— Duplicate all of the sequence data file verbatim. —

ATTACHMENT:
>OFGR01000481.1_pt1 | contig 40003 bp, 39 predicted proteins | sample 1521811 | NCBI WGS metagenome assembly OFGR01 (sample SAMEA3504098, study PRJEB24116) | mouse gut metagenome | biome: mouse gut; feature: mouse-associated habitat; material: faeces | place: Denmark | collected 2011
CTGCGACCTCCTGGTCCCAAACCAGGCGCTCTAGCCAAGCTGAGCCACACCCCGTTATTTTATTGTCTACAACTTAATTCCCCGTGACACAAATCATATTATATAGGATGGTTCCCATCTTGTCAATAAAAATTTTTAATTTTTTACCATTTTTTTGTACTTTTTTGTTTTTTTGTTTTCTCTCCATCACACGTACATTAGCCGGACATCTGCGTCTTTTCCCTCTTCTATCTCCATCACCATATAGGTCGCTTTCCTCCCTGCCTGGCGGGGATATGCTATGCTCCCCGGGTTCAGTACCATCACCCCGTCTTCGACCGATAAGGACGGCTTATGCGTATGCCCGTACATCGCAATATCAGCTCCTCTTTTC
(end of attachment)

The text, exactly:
>OFGR01000481.1_pt1 | contig 40003 bp, 39 predicted proteins | sample 1521811 | NCBI WGS metagenome assembly OFGR01 (sample SAMEA3504098, study PRJEB24116) | mouse gut metagenome | biome: mouse gut; feature: mouse-associated habitat; material: faeces | place: Denmark | collected 2011
CTGCGACCTCCTGGTCCCAAACCAGGCGCTCTAGCCAAGCTGAGCCACACCCCGTTATTTTATTGTCTACAACTTAATTCCCCGTGACACAAATCATATTATATAGGATGGTTCCCATCTTGTCAATAAAAATTTTTAATTTTTTACCATTTTTTTGTACTTTTTTGTTTTTTTGTTTTCTCTCCATCACACGTACATTAGCCGGACATCTGCGTCTTTTCCCTCTTCTATCTCCATCACCATATAGGTCGCTTTCCTCCCTGCCTGGCGGGGATATGCTATGCTCCCCGGGTTCAGTACCATCACCCCGTCTTCGACCGATAAGGACGGCTTATGCGTATGCCCGTACATCGCAATATCAGCTCCTCTTTTC